The Warmi methodology, first developed by Save the Children in Bolivia in 1990, aims at reaching out to women, including those with indigenous backgrounds, and integrate them through a participatory approach into the formal medical care system to improve maternal and newborn health – a highly important issue considering that Bolivia presents one of the highest maternal and neonatal mortality rates in Latin America and the Caribbean. With this at the forefront of my mind, I travelled 140 miles south of La Paz to Oruro, where Save the Children's maternal and newborn health project is now being focused. It was a back to school day for local doctors, who were to receive training on how best to provide treatment for women with indigenous backgrounds. Self-reflection and reevaluation of medical practices were set to be the key ingredients.
The day started with an inspiring speech given by Dr. Luis Gutierrez; a doctor professionally responsible for the accreditation and improvement of medical centres in Oruro. In his speech he addressed the Warmi methodology, as well as wider issues within Bolivian medical practice. He spoke frankly about the ways in which doctors, and medical services at large, have been failing those in need.
He talked of the necessity to provide outstanding treatment to people from indigenous backgrounds, so as to ensure their faith in the medical system, and prevent them from becoming disheartened. It often only takes one bad experience to deter people from revisiting such westernized hospitals. Faith in the system can therefore be won and lost on no more than a few basic interactions.
Some of the participants challenged the doctor's criticisms, citing the logistical issues, such of lack of transportation, and understaffed hospitals. He listened patiently to such complaints, but was then unswerving. A solution can only be found when each person takes personal responsibility. "It is for each doctor to provide the best possible level of care: be the change you want to see."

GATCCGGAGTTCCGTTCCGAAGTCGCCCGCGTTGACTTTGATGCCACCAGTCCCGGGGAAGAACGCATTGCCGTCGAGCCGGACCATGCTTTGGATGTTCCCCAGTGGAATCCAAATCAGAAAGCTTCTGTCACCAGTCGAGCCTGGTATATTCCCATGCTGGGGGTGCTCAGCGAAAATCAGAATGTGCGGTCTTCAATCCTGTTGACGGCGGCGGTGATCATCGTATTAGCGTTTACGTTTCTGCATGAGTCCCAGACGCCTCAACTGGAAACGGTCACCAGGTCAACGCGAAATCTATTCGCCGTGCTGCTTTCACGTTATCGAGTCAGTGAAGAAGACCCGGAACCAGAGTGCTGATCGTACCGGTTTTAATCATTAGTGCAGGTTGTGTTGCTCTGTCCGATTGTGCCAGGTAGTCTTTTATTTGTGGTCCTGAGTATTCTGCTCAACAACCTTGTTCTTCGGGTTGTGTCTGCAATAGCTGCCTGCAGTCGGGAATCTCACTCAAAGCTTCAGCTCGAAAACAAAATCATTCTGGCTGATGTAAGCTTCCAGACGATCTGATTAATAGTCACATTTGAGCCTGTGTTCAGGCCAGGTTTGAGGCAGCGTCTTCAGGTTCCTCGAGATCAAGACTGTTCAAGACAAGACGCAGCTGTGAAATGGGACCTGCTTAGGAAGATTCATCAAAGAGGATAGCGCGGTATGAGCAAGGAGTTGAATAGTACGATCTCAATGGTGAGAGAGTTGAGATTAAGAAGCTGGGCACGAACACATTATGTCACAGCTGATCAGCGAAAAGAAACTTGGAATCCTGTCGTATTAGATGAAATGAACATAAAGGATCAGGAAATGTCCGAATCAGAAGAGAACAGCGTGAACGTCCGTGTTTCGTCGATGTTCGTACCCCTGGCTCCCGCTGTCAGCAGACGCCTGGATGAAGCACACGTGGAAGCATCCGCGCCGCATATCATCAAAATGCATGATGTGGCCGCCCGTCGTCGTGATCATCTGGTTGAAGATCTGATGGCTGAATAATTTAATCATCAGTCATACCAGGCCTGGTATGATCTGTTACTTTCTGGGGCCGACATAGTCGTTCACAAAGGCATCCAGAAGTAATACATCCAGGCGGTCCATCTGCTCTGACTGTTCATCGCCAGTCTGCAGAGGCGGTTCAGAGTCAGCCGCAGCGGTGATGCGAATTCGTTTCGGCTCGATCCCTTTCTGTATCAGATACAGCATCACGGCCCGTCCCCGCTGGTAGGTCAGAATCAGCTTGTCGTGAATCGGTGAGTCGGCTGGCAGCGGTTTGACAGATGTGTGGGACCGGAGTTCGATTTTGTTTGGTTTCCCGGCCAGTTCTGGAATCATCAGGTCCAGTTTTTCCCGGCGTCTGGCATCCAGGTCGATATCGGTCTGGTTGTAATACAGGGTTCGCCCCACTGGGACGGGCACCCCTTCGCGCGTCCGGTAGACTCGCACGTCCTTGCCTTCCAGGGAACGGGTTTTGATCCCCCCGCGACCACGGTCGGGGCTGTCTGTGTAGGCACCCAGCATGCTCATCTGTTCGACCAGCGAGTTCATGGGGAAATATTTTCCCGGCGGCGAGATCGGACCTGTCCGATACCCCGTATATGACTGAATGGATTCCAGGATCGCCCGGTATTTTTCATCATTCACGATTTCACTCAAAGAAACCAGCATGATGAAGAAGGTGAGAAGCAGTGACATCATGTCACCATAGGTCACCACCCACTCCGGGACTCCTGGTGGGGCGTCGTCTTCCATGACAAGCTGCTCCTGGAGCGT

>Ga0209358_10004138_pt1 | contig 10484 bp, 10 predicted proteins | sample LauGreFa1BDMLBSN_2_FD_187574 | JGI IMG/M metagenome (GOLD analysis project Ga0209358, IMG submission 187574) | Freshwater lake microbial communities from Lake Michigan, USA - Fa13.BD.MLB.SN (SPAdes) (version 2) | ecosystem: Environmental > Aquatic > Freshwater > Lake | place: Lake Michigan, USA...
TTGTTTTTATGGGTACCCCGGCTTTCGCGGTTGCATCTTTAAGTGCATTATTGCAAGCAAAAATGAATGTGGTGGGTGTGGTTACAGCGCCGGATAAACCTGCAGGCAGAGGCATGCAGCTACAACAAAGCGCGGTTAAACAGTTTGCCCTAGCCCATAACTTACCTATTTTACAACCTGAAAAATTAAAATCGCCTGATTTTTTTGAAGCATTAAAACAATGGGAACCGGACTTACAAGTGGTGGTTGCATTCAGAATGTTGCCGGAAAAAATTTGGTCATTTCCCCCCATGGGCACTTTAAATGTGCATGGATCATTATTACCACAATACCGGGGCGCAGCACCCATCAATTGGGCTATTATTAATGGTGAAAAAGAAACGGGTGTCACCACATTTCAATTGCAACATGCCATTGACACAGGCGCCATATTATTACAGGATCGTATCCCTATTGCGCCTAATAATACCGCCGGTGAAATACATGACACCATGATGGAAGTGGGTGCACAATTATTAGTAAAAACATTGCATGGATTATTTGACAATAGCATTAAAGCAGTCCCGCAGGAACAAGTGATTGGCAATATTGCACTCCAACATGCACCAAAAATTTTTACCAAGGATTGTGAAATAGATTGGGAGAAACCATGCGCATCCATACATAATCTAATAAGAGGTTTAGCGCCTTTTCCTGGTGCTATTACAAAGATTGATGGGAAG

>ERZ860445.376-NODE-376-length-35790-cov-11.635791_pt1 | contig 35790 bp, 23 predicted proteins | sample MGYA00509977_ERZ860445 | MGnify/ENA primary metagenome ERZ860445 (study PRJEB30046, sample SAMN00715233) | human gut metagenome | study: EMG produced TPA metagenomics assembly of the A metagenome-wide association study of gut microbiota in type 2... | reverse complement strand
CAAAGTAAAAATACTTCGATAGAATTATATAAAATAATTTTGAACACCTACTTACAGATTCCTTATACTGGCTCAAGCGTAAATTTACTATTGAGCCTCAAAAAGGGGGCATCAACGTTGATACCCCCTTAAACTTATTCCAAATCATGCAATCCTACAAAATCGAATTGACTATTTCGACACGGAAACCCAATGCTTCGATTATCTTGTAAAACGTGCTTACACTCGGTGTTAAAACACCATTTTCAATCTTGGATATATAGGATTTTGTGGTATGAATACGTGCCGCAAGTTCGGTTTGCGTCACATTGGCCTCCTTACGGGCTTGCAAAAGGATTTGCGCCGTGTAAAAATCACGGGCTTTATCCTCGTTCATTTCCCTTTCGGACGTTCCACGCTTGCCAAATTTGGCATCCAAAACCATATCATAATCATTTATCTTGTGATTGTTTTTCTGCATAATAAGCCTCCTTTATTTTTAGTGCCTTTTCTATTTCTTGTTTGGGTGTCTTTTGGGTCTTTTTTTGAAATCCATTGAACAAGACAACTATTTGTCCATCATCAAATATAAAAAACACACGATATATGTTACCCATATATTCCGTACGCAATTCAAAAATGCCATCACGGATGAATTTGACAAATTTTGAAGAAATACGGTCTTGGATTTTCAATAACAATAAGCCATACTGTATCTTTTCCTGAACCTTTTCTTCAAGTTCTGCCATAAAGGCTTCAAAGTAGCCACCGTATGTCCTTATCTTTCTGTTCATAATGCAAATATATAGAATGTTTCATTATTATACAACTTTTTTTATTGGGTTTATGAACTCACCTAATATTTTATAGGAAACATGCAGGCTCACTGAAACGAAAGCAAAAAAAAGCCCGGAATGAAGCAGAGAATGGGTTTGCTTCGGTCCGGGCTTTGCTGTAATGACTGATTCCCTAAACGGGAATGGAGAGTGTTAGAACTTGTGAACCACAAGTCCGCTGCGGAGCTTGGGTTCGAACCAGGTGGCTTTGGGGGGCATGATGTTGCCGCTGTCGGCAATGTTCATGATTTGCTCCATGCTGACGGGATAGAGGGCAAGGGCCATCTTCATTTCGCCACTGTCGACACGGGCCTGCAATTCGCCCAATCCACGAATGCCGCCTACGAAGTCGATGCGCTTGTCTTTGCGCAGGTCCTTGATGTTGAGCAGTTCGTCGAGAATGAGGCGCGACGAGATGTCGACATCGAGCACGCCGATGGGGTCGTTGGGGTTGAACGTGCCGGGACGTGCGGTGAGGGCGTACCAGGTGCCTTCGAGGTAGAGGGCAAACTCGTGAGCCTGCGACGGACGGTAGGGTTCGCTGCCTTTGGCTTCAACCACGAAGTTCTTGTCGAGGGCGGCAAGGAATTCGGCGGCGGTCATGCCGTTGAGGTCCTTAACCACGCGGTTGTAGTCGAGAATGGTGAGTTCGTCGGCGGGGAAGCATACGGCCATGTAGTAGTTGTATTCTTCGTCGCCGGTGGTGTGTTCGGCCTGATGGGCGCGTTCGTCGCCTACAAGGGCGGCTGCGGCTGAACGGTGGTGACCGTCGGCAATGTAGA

A break for lunch was followed by training exercises for the doctors. They were asked to consider and analyze the different approaches in treatment required by women from indigenous communities. The participants were split into groups - one doctor took the lead by holding up placards with pictures representing various pregnancy related medical issues. The others in the group then collaborated to agree on how best to address the issue, in light of cultural sensitivity.
Later, when talking to doctors one-on-one I was struck by their passion for tackling the obstacles faced by Bolivia's medical institutions: "We have to involve the family, especially the husband in maternal and newborn care, because there is so much sexism," one doctor told me. Another saw the opportunity for the methodology Warmi to combat these social problems. "Through Warmi we will reach out to a larger number of women in the community and they will become empowered with their rights."
On my journey back towards La Paz, I was afforded time to reflect on what I'd been witness to. I'd seen firsthand the work of Save the Children, and how an approach, based on cultural sensitivity from the viewpoint of women is crucial in saving mothers' and newborns' lives. A fascinating day spent in Oruro had now passed and I felt privileged to have been part of Bolivia's wider conversation – one of equality in this fast changing nation.